Clearly, there are concerns throughout the country, but it is nonsense to suggest, as was done on Second Reading, that Parliament should not debate the issue or that we should somehow abstain from taking a decision on it. Other issues are important to the Government, and the Government are acting on them. Some of them have required legislation and others are being pursued by the Government as a matter of policy. They will affect rural areas in the same way that foxhunting does, whatever decision we take on it.
The Government proposed 19 Bills during the Queen's Speech, one of which was on hunting. On crime, we have set out our policies to tackle loutish and rowdy behaviour in rural and urban areas and to give more power to the police. We have set out our policies on how we are increasing police recruits by 9,000 over and above those originally expected. There are other issues. On the national health service and education, we have given the biggest boost to those public services in a generation.
To those who say that the mere debating of foxhunting sows divisions between the countryside and the town, I say that the Government have set out clear policies in their rural White Paper to help rural areas and those who may be affected by the decisions that we reach today. The previous Government ignored rural areas, which is why more people in rural areas voted Labour at the last general election than voted for the Conservatives. The Conservative party ignored rural areas, but the Government--
Mr. O'Brien: You are obviously aware, Sir Alan, that people have legitimately argued that, instead of dealing with hunting, the Government should concentrate on issues that relate to crime, the health service and education. I certainly accept your ruling, and I shall move on. However, I want to make it clear that the Government have set out their policies on such issues, and we are dealing with them as they relate to rural areas, which the previous Government failed to do.
As for the House being precluded from debating hunting, Parliament is the forum for debate on issues of public importance, and hunting with dogs is an issue on which the public have always shown interest, whether they are for or against it. Let that debate begin today. That is the purpose of moving the clause. Let us have a debate that is in the spirit of the Burns report and hear arguments that are based more on fact than on emotion, so that we consider the issues of liberty and the concerns about cruelty.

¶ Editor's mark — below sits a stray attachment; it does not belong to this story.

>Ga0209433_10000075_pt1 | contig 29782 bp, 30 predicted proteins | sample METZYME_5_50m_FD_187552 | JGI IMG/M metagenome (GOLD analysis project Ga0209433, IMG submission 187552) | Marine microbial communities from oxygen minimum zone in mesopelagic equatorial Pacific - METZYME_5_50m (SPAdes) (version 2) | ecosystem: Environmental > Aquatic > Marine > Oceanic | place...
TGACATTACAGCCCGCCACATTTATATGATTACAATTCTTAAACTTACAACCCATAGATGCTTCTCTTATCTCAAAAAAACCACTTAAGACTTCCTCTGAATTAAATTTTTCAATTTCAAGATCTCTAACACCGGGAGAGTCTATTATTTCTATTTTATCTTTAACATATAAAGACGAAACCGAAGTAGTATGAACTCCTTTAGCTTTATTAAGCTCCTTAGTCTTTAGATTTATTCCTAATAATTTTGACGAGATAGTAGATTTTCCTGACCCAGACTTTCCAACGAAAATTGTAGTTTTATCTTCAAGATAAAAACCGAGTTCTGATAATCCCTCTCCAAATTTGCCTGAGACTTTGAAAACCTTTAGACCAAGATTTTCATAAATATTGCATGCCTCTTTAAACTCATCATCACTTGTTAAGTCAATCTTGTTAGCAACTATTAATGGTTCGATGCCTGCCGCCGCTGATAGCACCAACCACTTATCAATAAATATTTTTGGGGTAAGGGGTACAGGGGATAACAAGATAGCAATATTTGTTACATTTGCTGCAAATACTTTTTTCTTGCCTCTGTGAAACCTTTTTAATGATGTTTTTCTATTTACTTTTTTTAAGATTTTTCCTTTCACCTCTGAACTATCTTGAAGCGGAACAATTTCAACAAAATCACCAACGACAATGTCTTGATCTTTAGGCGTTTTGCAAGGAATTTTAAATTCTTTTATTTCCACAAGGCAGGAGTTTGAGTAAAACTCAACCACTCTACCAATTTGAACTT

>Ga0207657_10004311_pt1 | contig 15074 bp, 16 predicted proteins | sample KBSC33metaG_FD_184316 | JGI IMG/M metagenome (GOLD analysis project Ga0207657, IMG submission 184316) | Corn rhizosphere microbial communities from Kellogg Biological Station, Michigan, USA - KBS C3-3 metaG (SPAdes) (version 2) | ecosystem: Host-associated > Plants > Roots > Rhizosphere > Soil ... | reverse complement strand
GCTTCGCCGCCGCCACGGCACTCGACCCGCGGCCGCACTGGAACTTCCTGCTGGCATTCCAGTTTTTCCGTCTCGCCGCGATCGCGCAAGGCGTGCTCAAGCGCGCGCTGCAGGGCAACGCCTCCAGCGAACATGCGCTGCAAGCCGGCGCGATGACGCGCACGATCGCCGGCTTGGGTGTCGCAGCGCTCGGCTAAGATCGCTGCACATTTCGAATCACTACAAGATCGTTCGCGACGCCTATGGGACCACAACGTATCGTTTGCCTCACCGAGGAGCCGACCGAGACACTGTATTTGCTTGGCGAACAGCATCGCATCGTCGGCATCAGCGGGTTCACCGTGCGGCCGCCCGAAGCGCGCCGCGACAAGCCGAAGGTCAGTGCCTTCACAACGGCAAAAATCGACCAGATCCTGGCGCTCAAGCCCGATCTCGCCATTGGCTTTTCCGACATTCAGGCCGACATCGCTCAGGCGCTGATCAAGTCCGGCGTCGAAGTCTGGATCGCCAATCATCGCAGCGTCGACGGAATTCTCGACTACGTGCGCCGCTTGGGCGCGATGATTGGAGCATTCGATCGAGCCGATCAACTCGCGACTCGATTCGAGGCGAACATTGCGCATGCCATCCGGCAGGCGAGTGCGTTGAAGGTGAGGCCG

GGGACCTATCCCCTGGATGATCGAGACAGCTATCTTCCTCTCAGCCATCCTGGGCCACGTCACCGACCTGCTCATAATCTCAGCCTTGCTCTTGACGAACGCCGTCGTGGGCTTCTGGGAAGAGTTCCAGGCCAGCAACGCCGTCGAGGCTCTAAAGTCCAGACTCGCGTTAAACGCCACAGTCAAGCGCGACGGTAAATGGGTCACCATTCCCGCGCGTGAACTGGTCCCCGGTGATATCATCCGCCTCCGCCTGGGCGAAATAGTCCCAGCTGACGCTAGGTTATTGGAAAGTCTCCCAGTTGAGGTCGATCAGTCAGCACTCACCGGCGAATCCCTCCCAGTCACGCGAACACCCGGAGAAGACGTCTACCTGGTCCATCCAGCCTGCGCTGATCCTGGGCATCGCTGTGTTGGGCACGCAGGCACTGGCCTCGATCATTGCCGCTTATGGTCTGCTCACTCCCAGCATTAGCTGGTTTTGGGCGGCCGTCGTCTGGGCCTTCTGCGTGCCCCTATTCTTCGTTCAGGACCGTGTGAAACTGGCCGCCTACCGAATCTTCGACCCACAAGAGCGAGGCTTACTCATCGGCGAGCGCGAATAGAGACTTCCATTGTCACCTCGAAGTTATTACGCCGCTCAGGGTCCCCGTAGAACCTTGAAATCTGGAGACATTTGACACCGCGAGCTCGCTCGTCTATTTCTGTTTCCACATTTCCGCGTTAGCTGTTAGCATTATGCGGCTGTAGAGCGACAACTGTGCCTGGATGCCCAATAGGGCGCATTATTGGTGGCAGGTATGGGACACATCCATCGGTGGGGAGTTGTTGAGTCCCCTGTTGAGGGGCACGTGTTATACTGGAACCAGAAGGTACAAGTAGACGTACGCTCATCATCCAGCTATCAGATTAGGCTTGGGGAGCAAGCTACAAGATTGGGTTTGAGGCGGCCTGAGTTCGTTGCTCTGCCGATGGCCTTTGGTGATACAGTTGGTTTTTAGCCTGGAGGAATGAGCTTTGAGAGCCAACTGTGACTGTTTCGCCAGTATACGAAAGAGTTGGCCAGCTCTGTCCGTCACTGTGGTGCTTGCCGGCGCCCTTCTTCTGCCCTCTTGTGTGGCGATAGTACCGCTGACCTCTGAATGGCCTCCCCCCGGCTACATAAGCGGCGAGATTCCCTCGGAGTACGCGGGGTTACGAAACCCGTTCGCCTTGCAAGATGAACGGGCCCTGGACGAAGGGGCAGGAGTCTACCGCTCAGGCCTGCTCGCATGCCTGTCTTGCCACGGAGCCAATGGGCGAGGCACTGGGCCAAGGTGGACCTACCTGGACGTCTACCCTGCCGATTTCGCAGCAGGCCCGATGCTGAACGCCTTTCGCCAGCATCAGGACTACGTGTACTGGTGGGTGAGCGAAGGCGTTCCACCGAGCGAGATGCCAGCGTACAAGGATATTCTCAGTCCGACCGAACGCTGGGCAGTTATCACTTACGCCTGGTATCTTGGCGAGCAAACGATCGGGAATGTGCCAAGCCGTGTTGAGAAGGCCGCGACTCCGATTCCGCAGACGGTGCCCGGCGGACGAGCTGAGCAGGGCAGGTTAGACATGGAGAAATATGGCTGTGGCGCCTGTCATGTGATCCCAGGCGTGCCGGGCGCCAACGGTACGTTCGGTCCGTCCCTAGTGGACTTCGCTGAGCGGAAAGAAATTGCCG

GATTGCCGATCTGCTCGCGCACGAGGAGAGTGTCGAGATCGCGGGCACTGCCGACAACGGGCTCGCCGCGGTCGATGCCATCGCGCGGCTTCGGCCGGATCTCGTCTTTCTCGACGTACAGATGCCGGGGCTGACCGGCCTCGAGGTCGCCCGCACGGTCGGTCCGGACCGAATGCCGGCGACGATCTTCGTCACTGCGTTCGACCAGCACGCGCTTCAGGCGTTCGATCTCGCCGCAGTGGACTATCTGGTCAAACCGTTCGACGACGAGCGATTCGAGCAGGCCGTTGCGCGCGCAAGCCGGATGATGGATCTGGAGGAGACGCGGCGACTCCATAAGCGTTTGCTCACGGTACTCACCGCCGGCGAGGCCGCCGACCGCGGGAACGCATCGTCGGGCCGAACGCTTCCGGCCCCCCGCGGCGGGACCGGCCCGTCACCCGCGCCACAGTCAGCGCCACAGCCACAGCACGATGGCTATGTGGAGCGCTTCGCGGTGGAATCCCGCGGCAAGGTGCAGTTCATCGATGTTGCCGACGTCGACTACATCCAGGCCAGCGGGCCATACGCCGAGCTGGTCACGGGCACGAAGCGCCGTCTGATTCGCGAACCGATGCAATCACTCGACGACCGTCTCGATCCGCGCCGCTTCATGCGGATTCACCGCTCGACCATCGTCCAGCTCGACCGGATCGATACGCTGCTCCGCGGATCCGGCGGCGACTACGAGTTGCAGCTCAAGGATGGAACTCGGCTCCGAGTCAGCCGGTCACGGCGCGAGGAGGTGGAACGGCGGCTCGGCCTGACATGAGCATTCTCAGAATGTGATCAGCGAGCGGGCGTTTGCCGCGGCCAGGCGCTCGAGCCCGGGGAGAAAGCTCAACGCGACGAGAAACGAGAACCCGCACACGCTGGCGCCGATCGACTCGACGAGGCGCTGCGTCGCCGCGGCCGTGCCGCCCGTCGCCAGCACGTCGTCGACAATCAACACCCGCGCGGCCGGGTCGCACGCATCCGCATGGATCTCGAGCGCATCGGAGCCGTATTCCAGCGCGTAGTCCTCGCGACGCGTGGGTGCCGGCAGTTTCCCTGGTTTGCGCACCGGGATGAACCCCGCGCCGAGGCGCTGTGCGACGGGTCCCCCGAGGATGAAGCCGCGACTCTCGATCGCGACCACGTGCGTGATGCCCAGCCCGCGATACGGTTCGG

Sir Nicholas Lyell: The Minister just said that the debate should be based on factual argument. Before the rights of hundreds of thousands of citizens are removed and their lawful activities are criminalised, does he agree that that should be objectively justifiable and that questions of cruelty should be a matter not, as he put, for our consciences, but for the courts to decide on objective reasons?
Mr. O'Brien: If the right hon. and learned Gentleman is saying that Parliament should abrogate its constitutional right to make law, then I disagree with him. That is not what his constituents elected him to do. I was elected to consider the issues that are before the nation, and to debate them in a proper and sensible way. That is why we produced the Burns report; that is why we want the debate to have a factual core; and that is why we have said that the issue should be debated on the ground of rationality rather than of mere emotion.
The House has a great tradition of being a forum for the nation. Hunting with dogs should be debated here. Whether hunting is to continue or not, it is a decision for Parliament. I look forward to the debate. It will be a focus of great national interest, and it is right that we should have it.